No time for blowhards.
“Perhaps we Finns are not the most empathetic people, when attitudes like this become so clearly evident? Empathy is the ability to put oneself in another person’s situation and seek to understand their human experience, regardless of all of the differences between us. Can it be so that we are not able feel empathy as well as other people?”
How dare you preach to the people in light of all of what we know about these muslim settlers.
The people of Finland are a good people, a very empathetic people, but what we object to is people coming here under false pretenses, from an area teeming with islamonazi jihadis who have already warned that they will be infiltrating the masses of muslim economic tourists, and already have been caught doing so.
How dare you preach to us about ”not caring”, when we spend millions in foreign aid, as well as going into debt in order to keep the spending going. How dare you preach to us when the forces of islam are marching throughout the West, imposing their anti-enlightenment values and judicial system (sharia law) upon not only those who follow the death cult creed, but also upon the host society.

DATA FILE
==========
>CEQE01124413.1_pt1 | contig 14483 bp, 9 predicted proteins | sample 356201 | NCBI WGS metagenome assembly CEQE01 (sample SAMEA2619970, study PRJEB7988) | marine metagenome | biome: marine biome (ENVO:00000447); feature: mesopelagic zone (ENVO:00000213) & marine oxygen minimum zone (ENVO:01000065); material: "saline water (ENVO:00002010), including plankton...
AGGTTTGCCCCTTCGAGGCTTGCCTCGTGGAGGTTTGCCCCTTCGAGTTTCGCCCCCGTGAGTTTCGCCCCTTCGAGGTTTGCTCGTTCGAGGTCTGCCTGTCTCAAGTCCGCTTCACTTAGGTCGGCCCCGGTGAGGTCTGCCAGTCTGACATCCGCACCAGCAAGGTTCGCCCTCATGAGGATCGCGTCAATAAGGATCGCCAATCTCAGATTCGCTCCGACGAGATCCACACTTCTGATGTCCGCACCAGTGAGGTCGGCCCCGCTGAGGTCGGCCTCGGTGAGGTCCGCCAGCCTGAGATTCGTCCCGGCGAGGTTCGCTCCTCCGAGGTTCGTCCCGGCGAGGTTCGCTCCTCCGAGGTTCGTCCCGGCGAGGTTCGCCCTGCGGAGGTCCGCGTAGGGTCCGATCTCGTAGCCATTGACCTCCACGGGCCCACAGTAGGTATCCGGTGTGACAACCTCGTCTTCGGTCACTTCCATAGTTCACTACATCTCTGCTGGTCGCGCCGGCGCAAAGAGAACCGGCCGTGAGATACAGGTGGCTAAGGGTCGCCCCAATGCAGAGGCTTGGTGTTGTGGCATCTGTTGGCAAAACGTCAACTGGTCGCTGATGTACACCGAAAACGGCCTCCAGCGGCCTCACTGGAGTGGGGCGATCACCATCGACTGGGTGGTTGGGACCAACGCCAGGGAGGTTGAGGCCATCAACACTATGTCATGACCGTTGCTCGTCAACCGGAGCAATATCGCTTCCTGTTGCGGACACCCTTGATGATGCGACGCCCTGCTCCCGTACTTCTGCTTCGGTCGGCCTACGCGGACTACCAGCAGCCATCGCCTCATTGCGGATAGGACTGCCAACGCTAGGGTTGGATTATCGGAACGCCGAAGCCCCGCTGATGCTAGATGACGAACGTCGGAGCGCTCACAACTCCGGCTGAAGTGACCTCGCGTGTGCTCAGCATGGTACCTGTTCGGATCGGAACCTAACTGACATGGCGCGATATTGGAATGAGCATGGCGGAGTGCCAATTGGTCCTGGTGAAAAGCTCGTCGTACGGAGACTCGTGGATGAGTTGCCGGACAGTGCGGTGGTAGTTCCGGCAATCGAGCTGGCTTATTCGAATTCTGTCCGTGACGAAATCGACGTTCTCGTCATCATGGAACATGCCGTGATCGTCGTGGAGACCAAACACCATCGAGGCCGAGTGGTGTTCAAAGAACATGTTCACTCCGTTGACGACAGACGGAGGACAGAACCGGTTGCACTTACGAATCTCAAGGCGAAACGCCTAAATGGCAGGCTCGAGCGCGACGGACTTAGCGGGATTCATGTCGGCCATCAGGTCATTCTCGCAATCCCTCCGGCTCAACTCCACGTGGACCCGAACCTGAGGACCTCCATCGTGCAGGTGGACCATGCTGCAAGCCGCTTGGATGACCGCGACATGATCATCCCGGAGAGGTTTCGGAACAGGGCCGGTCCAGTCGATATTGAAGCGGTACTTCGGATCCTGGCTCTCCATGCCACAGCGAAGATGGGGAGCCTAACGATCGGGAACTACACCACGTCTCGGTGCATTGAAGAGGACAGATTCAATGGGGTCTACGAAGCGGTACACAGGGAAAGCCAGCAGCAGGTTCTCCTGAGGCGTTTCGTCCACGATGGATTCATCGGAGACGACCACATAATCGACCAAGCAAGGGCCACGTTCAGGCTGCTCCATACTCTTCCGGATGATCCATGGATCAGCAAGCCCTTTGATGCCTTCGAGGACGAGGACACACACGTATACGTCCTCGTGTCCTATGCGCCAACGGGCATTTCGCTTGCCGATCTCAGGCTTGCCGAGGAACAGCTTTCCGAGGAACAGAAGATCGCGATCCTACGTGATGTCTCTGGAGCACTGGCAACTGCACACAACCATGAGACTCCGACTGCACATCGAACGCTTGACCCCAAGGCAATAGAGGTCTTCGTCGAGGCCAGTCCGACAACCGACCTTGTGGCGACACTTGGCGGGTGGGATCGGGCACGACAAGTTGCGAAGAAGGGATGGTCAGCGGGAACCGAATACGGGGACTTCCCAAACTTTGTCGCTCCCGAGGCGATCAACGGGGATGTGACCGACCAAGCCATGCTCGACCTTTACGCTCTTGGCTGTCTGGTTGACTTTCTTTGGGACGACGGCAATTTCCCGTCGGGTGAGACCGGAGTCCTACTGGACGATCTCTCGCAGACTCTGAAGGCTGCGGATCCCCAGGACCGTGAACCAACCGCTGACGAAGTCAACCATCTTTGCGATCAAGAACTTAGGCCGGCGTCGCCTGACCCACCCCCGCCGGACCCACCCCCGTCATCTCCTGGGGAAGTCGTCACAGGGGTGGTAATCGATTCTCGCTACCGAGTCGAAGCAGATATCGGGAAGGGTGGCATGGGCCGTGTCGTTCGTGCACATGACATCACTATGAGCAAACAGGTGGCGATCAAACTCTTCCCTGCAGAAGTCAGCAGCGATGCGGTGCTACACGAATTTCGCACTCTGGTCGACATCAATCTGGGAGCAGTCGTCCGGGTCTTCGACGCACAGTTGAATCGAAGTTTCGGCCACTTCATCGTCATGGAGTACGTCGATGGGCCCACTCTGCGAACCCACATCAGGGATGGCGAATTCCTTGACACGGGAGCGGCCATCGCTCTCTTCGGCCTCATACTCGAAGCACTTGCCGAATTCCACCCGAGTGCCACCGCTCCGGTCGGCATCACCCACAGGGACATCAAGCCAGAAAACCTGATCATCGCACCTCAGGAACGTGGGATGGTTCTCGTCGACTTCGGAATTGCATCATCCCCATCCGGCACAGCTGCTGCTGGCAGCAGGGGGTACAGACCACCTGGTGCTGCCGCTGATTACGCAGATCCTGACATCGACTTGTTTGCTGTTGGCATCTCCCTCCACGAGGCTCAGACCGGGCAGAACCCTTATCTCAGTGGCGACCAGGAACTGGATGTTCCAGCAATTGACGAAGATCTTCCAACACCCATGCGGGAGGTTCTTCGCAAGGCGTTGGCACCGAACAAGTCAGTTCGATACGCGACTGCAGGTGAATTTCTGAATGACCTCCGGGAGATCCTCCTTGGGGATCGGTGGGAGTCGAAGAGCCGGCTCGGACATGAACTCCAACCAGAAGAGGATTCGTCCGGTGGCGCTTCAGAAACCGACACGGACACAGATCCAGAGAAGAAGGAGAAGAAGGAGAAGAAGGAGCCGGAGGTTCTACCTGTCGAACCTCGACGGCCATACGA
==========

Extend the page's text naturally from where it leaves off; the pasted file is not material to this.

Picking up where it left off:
How dare you preach to us about empathy for these Jew haters, do you really want Finns to place themselves in their shoes and be as anti-Semitic as they are? Really? You are a know nothing, a Quisling, talking gas-bag who hasn’t the rudimentary understanding of the ideology these people adhere to, in spite of supposedly fleeing the more ardent followers of their faith. Given time, they’ll be pushing it down your and our throats. How about some empathy for us?
How dare you preach to us at all.
Located in the western part of the country, the Diocese of Lapua is one of nine dioceses within the Evangelical Lutheran Church of Finland. Lapua diocese bishop Simo Peura speaks about peace, sacrifice and empathy as the year winds down.
He says the Finnish society has encountered some major issues in 2015.
“This has been a pretty tough year for Finland. I have a feeling that many people here are confused and perhaps wondering about what kind of future this country will face. There’s a lot of concern in the air,” he said.
A dignified life
His first example is the influx of migrants from war-torn countries in the south, which started in August.
“When it comes to asylum seekers, it’s simply a matter of securing a dignified life for them – and our personal responsibility to the people we live with and the conditions they must live under,” says Peura.